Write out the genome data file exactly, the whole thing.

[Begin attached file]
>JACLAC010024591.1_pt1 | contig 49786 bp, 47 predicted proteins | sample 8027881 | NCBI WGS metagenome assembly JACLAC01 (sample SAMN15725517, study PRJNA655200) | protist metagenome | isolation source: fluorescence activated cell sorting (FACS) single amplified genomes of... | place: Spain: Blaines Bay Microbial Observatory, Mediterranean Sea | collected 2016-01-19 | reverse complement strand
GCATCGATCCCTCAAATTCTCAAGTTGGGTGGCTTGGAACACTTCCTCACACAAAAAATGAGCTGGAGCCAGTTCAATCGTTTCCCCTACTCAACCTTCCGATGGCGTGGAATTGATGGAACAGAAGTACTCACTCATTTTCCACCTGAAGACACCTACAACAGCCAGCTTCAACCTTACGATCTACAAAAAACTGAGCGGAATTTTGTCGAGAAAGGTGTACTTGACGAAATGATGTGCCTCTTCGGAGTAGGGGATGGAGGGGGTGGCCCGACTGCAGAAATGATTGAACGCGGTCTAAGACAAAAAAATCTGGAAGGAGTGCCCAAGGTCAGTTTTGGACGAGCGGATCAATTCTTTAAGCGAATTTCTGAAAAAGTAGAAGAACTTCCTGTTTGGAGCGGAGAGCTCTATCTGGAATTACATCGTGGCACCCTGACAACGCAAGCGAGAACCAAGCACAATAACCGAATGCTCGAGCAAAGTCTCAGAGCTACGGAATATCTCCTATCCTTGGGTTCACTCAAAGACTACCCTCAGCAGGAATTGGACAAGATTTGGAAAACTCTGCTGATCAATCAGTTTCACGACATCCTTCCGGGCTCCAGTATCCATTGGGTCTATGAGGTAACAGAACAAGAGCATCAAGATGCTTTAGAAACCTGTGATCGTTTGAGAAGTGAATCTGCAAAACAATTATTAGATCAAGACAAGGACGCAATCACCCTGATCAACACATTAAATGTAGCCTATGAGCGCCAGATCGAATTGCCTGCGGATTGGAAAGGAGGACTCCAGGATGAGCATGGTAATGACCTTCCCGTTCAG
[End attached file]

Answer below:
>JACLAC010024591.1_pt1 | contig 49786 bp, 47 predicted proteins | sample 8027881 | NCBI WGS metagenome assembly JACLAC01 (sample SAMN15725517, study PRJNA655200) | protist metagenome | isolation source: fluorescence activated cell sorting (FACS) single amplified genomes of... | place: Spain: Blaines Bay Microbial Observatory, Mediterranean Sea | collected 2016-01-19 | reverse complement strand
GCATCGATCCCTCAAATTCTCAAGTTGGGTGGCTTGGAACACTTCCTCACACAAAAAATGAGCTGGAGCCAGTTCAATCGTTTCCCCTACTCAACCTTCCGATGGCGTGGAATTGATGGAACAGAAGTACTCACTCATTTTCCACCTGAAGACACCTACAACAGCCAGCTTCAACCTTACGATCTACAAAAAACTGAGCGGAATTTTGTCGAGAAAGGTGTACTTGACGAAATGATGTGCCTCTTCGGAGTAGGGGATGGAGGGGGTGGCCCGACTGCAGAAATGATTGAACGCGGTCTAAGACAAAAAAATCTGGAAGGAGTGCCCAAGGTCAGTTTTGGACGAGCGGATCAATTCTTTAAGCGAATTTCTGAAAAAGTAGAAGAACTTCCTGTTTGGAGCGGAGAGCTCTATCTGGAATTACATCGTGGCACCCTGACAACGCAAGCGAGAACCAAGCACAATAACCGAATGCTCGAGCAAAGTCTCAGAGCTACGGAATATCTCCTATCCTTGGGTTCACTCAAAGACTACCCTCAGCAGGAATTGGACAAGATTTGGAAAACTCTGCTGATCAATCAGTTTCACGACATCCTTCCGGGCTCCAGTATCCATTGGGTCTATGAGGTAACAGAACAAGAGCATCAAGATGCTTTAGAAACCTGTGATCGTTTGAGAAGTGAATCTGCAAAACAATTATTAGATCAAGACAAGGACGCAATCACCCTGATCAACACATTAAATGTAGCCTATGAGCGCCAGATCGAATTGCCTGCGGATTGGAAAGGAGGACTCCAGGATGAGCATGGTAATGACCTTCCCGTTCAG